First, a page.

Before conducting a study and choosing a research approach, it is important to reflect on the question: “What worldview do I adhere to for this study?” The following figure lists several different so-called research paradigms, all corresponding to a slightly different world view and all compatible with different research approaches.

We can distinguish between the following research paradigms:

Paradigmatic worldviewCharacteristics
Positivist or post-positivist- Knowledge is conjectural
- Based on empirical observation
- Reductionist (measurement of variables) in nature
- Knowledge based on theory verification / refutation
(Social) Constructivism- Knowledge based on understanding and interpretation
- Focus on social processes and cultural / socio-historic antecedents
- Researchers position themselves within the research
Advocacy/ Participatory- Politically and empowerment oriented
- Collaborative methods of inquiry
- Aims to ‘give voice’ to minority or oppressed groups
- Focused on changing processes, policies and practices
Pragmatism- Focus on consequences of actions and solutions to problems (what, how, and what works?)
- Pluralistic (adopt multiple paradigms depending on the situation/ problem)
- Real- world oriented

Quantitative research in public health is often compatible with a post-positivistic research paradigm, which is a value-free research paradigm based on empirical observations (Neumann 2014). A (post-)positivistic research paradigm assumes the existence of an objective, universal truth, and embraces the assumption that knowledge can be obtained through a process of quantifying concepts, followed by the verification and falsification of hypotheses by conducting statistical analyses (Denzin & Lincoln 2011).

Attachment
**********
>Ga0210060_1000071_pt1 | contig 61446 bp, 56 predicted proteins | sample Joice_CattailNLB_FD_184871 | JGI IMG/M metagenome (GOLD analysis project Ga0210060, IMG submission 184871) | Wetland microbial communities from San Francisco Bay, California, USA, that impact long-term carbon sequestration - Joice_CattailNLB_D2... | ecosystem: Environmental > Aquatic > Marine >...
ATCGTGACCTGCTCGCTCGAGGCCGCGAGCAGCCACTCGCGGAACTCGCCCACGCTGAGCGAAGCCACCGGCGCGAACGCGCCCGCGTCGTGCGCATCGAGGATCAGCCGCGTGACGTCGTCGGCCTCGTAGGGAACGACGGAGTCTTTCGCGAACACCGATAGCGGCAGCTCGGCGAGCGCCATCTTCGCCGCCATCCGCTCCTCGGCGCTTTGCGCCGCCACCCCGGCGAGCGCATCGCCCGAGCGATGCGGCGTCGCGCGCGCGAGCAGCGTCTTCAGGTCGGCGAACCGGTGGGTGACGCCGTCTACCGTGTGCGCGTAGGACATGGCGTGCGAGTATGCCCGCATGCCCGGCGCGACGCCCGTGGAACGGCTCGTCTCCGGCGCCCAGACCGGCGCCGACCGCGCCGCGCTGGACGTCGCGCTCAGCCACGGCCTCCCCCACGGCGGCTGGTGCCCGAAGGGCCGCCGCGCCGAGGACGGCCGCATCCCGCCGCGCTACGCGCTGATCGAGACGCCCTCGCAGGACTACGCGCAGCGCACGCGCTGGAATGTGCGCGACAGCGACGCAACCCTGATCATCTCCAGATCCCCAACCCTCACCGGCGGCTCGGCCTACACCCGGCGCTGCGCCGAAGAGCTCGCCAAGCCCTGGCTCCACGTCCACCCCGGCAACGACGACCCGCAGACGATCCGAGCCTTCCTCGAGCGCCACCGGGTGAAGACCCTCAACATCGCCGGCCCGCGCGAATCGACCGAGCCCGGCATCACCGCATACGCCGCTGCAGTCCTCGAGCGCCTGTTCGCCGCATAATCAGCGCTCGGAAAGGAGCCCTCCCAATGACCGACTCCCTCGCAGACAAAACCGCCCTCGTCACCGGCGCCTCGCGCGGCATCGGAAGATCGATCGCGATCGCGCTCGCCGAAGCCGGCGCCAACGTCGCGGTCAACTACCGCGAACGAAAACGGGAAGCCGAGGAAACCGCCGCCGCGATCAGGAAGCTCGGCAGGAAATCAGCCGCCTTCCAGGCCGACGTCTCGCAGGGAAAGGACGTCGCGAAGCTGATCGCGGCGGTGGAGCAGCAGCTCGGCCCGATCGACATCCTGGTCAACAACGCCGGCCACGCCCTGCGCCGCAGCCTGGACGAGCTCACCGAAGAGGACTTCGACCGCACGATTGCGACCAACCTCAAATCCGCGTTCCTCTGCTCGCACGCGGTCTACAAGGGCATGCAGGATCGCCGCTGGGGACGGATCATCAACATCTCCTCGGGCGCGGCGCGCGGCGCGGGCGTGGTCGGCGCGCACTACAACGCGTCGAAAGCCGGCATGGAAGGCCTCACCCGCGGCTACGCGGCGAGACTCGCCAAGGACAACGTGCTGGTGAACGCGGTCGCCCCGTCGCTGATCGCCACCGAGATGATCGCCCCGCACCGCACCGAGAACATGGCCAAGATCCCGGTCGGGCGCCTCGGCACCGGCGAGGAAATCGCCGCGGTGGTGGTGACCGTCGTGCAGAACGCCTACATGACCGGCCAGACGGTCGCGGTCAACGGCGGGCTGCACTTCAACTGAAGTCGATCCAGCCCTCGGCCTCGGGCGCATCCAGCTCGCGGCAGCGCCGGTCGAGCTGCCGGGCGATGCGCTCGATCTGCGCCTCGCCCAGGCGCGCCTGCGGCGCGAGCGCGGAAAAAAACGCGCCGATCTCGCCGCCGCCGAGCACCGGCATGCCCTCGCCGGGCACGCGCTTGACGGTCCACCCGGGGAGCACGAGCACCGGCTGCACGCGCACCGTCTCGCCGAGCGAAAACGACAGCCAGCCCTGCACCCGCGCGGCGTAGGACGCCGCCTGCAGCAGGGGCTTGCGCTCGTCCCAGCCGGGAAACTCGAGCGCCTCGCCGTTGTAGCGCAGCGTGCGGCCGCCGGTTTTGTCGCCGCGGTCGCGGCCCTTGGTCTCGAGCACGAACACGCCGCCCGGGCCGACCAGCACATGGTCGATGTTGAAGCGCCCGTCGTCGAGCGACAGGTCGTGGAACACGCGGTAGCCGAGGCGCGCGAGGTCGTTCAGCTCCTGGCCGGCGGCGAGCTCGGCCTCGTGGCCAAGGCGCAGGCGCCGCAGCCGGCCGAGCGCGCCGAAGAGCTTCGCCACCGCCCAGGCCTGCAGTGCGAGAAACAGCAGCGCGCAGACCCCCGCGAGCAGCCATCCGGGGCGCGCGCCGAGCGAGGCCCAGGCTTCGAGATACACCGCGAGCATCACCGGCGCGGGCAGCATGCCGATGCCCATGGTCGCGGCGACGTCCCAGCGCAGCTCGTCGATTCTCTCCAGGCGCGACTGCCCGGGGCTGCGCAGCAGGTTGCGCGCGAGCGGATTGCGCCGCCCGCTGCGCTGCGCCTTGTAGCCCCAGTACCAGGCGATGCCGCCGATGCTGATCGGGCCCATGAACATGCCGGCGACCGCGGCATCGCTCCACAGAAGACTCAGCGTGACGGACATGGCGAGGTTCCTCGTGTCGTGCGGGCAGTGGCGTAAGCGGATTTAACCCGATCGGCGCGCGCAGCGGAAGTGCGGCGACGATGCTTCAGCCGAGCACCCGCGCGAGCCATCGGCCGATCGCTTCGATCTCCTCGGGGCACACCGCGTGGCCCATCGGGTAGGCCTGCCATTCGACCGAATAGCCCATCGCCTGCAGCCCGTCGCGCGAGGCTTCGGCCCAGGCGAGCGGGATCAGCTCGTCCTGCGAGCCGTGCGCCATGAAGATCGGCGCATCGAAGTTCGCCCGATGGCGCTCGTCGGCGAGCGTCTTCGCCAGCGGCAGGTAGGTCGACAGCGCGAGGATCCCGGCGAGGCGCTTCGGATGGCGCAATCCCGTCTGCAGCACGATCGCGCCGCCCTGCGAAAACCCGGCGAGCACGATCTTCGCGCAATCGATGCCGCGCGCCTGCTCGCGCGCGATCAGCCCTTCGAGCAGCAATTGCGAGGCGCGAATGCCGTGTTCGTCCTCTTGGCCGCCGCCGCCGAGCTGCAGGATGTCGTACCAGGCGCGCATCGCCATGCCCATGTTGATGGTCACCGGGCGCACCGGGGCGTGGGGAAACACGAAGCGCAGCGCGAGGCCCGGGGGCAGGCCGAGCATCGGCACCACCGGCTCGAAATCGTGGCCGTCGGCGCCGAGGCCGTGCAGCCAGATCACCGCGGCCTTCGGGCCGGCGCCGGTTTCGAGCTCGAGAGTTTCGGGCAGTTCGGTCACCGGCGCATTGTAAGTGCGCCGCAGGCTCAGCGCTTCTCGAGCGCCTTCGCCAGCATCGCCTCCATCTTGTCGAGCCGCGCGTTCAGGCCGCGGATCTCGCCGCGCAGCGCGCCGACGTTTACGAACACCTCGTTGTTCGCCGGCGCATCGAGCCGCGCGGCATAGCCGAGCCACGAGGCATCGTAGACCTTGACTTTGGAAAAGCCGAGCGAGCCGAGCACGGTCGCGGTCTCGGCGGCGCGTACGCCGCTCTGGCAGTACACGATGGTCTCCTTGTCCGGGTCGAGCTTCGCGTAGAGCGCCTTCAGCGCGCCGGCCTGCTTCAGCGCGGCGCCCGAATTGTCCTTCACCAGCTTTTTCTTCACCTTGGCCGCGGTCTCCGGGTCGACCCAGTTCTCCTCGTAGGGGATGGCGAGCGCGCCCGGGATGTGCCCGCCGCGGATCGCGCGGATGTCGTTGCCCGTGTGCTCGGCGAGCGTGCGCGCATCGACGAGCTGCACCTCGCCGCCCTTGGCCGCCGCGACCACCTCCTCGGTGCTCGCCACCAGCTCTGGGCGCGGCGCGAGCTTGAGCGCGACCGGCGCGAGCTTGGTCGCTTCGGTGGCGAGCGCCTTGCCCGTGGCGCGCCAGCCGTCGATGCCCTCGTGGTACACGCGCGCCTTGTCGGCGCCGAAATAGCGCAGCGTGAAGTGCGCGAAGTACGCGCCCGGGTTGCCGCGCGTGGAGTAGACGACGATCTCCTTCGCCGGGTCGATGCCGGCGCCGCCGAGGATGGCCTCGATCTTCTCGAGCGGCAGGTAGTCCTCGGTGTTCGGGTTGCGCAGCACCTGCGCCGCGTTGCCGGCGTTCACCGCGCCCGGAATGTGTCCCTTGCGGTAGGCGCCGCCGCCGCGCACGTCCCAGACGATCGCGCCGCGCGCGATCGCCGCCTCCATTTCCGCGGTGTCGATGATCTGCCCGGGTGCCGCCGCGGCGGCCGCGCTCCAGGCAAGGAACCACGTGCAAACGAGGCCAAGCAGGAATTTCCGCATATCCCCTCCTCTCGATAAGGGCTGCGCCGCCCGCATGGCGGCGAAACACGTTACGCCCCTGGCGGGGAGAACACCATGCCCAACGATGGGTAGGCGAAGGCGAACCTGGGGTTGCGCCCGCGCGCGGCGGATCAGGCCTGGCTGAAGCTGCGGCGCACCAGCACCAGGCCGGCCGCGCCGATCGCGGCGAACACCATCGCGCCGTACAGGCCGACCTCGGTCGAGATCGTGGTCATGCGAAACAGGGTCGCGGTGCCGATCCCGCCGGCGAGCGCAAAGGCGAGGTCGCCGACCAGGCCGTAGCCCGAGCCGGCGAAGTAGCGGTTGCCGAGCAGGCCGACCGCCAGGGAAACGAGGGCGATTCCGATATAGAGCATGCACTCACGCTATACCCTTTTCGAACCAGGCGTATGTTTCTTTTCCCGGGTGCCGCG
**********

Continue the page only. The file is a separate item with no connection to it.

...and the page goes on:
Qualitative research in public health often is compatible with a constructivist research paradigm, in which an understanding on a topic is gained by interpreting subject perceptions (Denzin and Lincoln 2011, 102). Constructivism builds on the assumption that reality as we know it is constructed intersubjectively through meanings and understandings developed socially and experientially (Guba and Lincoln 1994).

A quantitative empirical approach versus a qualitative interpretative approach

The following table provides a very concise and somewhat simplified overview of the general characteristics of the empirical approach to research on the one hand, and the interpretative approach to research on the other hand.

Empirical approachInterpretative approach
Tends to produce quantitative dataTends to produce qualitative data
Uses large samplesUses small samples
Deductive reasoning, concerned with hypothesis testingInductive reasoning, concerned with generating theories
Data is highly specific and preciseData is rich and subjective
The location is artificialThe location is natural
Reliability is generally highReliability can be questioned
Validity can be questionedValidity is generally high
Generalizes from sample to populationGeneralizes from one setting to another
Objective, single realitySubjective, multiple realities
Stripped of valuesValue-laden


References (recommended for further reading)

Denzin, N. K., and Y. S. Lincoln. 2011. The SAGE Handbook of Qualitative Research. Thousand Oaks, CA: SAGE Publications.

Guba, E. G., and Y. S. Lincoln. 1994. “Competing Paradigms in Qualitative Research.” In Handbook of Qualitative Research, edited by N. K. Denzin, and Y. S. Lincoln, 105-117. Thousand Oaks, CA: SAGE Publications.

Neuman, W. L. 2014. Social Research Methods: Qualitative and Quantitative Approaches. Harlow: Pearson Education Limited.